On Monday, Feb. 26, Glanville wandered campus for the first time, meeting with athletic department staffers and rubbing elbows with Portland State boosters Peter Stott, Norm Daniels, Jerry Nudelman and Tony Lineweber at lunch and dinner.

While Glanville was dining, his wife, Brenda, was receiving a first-class tour of Portland from some of the women boosters, sightseeing on the Columbia Gorge, Forest Park and Portland’s blossoming Pearl District.

“If she didn’t like the city, he wasn’t taking the job. I didn’t just have to recruit Jerry, I had to recruit Brenda,” Mariani said.

Brenda fared much better than her husband during their first day in the Rose City. Brenda loved the city, calling it unbelievable.

“On the Monday night, I got discouraged with one particular interview,” Glanville said.

Glanville chose to keep the booster anonymous, but said he had major doubts about coaching at Portland State following their conversation. After Glanville outlined his four requests-increased recruiting funds, higher salaries for assistant coaches, more scholarships, upgraded video equipment-the booster told him he should return home because Bernstine would not honor his requests.

“And I just felt like this was over and that’s fine. I’m not mad at anyone,” Glanville said.

Glanville, disappointed by the booster’s words, returned to the hotel room and began winding down for the night before a jovial Brenda arrived.

“She said, ‘Jerry, I had an incredible day,'” Glanville said. “‘These are great people and a great city. I think I could live here.’ Then she asked how my day went and I said, ‘Well, I think we can start all over tomorrow.'”

As Tuesday, Feb. 27 began, Glanville realized that what he witnessed would either make or break his bid to coach the Vikings.

The first order of business was a morning conference with the search committee, which, according to Mariani, went very well. Afterward, the former NFL head coach made his way toward the president’s office for an afternoon interview with Bernstine.

Glanville, a comical personality known for leaving tickets at the will-call desk under “Elvis Presley,” and Bernstine, a former lawyer, faced one another in the president’s third-floor office.

Bernstine, trying to narrow down Glanville’s hobbies, asked the coach if he liked to hunt, fish or golf. The answer to each question was an insistent no, as Glanville provided reasons for disliking all three. Confused by his response, Bernstine asked, “Well, what do you like then?”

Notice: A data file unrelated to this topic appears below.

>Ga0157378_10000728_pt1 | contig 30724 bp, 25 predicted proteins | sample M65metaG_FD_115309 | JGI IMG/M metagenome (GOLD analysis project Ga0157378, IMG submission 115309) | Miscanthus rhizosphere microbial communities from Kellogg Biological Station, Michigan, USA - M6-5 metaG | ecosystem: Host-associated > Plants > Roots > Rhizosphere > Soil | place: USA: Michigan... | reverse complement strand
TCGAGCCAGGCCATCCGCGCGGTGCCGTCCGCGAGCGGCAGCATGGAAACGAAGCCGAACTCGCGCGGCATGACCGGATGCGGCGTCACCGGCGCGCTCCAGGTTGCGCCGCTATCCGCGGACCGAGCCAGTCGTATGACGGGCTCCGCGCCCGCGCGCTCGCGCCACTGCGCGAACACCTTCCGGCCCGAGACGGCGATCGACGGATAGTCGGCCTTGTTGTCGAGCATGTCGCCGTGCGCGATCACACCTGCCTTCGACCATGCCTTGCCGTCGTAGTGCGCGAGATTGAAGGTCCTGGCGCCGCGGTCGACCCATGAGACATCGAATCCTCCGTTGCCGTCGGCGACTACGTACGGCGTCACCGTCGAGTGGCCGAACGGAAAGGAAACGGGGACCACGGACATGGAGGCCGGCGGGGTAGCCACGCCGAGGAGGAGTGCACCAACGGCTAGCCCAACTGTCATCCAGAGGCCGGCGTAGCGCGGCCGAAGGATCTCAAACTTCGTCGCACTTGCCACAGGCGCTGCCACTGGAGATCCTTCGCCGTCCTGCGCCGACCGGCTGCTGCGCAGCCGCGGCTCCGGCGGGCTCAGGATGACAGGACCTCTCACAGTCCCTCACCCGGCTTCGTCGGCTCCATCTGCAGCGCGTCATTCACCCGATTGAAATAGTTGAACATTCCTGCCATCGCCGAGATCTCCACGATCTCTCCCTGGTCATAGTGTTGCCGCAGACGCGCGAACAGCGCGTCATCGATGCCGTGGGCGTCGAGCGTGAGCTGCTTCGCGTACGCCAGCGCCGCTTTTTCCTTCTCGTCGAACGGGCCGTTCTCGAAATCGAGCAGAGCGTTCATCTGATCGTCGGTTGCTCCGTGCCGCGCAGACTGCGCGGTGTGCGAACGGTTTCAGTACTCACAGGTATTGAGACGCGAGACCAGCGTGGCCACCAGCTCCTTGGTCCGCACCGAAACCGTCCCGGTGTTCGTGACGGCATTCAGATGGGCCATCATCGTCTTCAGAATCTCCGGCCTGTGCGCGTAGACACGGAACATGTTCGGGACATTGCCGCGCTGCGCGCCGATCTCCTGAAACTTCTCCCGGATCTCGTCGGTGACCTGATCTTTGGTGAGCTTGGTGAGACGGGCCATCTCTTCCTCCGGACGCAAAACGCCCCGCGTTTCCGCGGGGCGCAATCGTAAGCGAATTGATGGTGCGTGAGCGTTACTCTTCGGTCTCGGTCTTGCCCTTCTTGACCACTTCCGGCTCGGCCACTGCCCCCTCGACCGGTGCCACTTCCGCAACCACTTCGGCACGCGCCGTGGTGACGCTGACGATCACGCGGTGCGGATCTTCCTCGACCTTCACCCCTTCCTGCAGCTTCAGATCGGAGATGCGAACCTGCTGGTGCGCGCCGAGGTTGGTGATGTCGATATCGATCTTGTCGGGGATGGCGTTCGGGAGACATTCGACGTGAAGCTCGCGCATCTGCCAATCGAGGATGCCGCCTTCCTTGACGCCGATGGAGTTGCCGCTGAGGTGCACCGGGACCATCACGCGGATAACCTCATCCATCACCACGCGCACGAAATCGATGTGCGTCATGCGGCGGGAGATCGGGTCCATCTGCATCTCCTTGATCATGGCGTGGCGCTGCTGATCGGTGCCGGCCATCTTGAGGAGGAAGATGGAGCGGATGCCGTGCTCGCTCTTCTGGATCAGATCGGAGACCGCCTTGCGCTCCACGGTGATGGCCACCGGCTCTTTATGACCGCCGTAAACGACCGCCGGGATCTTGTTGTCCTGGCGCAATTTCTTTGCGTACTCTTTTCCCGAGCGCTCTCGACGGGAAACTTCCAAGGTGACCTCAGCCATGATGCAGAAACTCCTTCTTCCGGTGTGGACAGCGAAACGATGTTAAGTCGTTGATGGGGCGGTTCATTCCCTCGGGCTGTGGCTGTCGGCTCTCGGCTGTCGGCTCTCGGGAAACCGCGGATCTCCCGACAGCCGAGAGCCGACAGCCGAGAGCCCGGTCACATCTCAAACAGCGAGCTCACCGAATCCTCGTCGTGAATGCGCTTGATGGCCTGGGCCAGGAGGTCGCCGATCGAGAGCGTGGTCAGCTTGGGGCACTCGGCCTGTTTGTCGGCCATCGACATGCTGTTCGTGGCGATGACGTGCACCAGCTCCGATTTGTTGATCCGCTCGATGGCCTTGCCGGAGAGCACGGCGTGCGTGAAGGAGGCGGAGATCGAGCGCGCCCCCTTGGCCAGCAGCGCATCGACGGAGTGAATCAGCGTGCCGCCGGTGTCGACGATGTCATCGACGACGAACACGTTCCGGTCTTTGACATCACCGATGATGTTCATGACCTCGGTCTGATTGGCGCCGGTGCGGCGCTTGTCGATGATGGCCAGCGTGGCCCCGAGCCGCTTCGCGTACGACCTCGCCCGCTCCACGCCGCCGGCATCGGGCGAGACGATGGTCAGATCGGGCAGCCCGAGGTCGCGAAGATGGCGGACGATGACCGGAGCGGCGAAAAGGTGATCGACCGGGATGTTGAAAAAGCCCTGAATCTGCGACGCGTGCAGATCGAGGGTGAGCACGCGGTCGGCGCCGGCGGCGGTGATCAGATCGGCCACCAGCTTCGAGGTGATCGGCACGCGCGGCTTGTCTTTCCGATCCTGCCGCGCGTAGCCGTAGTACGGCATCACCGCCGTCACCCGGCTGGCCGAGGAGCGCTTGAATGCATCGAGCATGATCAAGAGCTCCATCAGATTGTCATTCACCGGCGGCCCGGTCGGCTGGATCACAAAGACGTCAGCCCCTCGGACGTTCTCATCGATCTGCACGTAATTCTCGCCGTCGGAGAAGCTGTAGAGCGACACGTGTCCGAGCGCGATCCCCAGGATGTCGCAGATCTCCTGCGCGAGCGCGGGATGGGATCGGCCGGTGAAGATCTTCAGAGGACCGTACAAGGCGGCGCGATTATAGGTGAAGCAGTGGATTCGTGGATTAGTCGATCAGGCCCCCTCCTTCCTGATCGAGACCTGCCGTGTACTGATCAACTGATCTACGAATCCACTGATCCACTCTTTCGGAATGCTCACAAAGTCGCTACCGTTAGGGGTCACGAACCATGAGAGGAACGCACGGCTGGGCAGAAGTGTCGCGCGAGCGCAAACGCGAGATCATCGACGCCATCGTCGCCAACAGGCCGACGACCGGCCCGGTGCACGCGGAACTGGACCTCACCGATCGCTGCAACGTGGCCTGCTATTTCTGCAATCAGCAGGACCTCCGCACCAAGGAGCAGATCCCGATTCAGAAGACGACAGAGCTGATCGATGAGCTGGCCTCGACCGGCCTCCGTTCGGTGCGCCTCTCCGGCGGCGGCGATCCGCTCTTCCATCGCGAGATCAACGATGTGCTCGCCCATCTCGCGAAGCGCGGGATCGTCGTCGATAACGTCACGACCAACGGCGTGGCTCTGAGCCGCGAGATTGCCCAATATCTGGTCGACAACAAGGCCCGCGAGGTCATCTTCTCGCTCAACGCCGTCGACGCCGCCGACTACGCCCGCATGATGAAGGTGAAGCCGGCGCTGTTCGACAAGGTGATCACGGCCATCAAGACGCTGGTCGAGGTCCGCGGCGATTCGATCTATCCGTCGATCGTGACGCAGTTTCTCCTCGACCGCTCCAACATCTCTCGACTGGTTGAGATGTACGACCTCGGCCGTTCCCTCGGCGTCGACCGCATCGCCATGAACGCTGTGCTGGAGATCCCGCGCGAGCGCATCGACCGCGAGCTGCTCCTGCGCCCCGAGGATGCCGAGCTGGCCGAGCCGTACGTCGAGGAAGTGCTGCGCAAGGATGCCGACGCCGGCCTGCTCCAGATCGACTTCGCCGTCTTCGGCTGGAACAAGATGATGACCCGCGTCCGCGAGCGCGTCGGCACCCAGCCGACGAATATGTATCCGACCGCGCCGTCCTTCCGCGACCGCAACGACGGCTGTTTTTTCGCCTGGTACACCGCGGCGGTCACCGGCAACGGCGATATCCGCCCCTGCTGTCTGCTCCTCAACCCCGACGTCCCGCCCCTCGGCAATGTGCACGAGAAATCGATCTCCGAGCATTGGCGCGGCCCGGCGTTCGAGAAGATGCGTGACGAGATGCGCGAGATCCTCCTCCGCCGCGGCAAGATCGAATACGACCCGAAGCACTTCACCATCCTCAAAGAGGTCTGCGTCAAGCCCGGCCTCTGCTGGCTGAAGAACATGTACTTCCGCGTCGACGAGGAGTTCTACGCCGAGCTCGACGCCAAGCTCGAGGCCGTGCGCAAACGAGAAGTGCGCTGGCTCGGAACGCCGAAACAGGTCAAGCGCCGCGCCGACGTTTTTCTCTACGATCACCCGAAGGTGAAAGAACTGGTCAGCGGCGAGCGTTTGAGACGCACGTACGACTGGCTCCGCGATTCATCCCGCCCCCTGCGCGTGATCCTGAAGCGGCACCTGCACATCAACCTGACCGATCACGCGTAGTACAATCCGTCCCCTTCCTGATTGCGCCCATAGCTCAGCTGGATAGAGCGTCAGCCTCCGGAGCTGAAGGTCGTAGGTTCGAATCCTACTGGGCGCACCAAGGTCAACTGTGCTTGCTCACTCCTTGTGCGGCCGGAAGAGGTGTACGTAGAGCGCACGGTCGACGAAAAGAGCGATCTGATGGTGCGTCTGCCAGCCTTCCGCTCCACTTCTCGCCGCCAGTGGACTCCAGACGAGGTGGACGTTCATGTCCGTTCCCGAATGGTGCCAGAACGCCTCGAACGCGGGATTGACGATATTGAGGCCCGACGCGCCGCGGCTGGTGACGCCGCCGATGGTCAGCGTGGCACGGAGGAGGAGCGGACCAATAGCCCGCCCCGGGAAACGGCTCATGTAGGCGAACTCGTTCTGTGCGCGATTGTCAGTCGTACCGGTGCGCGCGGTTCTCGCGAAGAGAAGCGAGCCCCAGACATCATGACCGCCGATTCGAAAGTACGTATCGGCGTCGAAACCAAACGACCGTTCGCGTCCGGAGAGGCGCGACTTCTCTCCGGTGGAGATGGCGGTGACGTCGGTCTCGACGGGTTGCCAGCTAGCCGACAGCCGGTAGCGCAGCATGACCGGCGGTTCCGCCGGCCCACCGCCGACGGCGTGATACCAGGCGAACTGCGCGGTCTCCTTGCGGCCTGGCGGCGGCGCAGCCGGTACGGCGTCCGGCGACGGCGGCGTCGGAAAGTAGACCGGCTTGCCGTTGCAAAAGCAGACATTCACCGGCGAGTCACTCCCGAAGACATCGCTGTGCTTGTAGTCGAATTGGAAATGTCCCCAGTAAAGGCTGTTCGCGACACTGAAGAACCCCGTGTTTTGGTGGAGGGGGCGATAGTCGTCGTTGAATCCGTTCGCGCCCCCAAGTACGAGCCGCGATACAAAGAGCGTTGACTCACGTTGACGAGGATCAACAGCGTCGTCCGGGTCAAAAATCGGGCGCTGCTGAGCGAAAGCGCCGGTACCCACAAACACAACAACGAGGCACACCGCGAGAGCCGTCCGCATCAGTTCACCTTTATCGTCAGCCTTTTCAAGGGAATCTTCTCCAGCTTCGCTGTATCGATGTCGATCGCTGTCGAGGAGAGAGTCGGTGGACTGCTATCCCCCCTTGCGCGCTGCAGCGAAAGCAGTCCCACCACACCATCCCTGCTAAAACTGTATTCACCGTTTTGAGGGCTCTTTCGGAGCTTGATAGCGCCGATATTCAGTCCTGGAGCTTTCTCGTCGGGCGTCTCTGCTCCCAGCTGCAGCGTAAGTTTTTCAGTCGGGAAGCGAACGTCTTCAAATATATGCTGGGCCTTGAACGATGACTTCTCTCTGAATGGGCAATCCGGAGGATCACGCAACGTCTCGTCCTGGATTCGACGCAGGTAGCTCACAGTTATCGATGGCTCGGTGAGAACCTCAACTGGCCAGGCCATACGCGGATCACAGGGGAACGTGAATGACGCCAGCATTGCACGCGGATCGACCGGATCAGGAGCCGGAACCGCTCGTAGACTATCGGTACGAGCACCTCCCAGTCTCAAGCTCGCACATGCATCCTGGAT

With a smirk on his face, Glanville said he loved the blues.

Jumping out of his seat, Glanville sang the phrase, “Everybody wants to go to heaven.” Also standing, Bernstine belted out, “But nobody wants to die.” Then Glanville responded, “All I want to do is hear the truth.” And Bernstine finished, singing, “And everybody tells us lies.”

“It’s a song I don’t know if any two other guys love,” Glanville said. “I realized I could coach here when I talked with President Bernstine. We were supposed to talk over the phone, and if that was the case this job and I never would have gotten connected.”

An odd couple to say the least, brought together by a common musical bond. However, Bernstine learned more than the fact that Glanville could sing during the course of the interview.

“It showed that we both have something in common,” Bernstine said. “During the interview, I learned Jerry was serious about education and committed to coaching and Portland State.”

After singing the blues with Bernstine, Glanville and Mariani went to Jake’s Grill in Portland for contract talks.

Negotiations were conducted atop a table, as Mariani and Glanville scratched down offers on butcher paper covering the table until both parties finally agreed. The newly minted colleagues then tore the agreements off the paper tablecloth, exchanging the scraps so Glanville had Mariani’s and vice versa.

“This is the only contract there has ever been written on a contract,” Glanville said.

With the interview process complete and his contract signed, Glanville arrives at his office each morning and writes a message on his notepad: coach the football team. Just above the notepad rests a picture his predecessor Walsh had hung long ago, featuring June Jones, Tracy Eaton, John Charles and Derek Baldwin, all members of Glanville’s 1993 Atlanta Falcons’ team.

Glanville claims he never moved the photo, and believes it is a sign he is in the right place.